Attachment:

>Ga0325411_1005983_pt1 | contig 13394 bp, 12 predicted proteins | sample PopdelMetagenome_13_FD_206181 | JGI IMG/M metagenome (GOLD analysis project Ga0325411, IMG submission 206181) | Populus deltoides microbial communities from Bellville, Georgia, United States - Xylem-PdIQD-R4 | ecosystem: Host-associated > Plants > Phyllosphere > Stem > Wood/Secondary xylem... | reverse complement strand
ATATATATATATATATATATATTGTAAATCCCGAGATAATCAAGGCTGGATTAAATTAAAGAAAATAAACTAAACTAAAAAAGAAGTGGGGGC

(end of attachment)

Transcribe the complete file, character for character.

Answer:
>Ga0325411_1005983_pt1 | contig 13394 bp, 12 predicted proteins | sample PopdelMetagenome_13_FD_206181 | JGI IMG/M metagenome (GOLD analysis project Ga0325411, IMG submission 206181) | Populus deltoides microbial communities from Bellville, Georgia, United States - Xylem-PdIQD-R4 | ecosystem: Host-associated > Plants > Phyllosphere > Stem > Wood/Secondary xylem... | reverse complement strand
ATATATATATATATATATATATTGTAAATCCCGAGATAATCAAGGCTGGATTAAATTAAAGAAAATAAACTAAACTAAAAAAGAAGTGGGGGC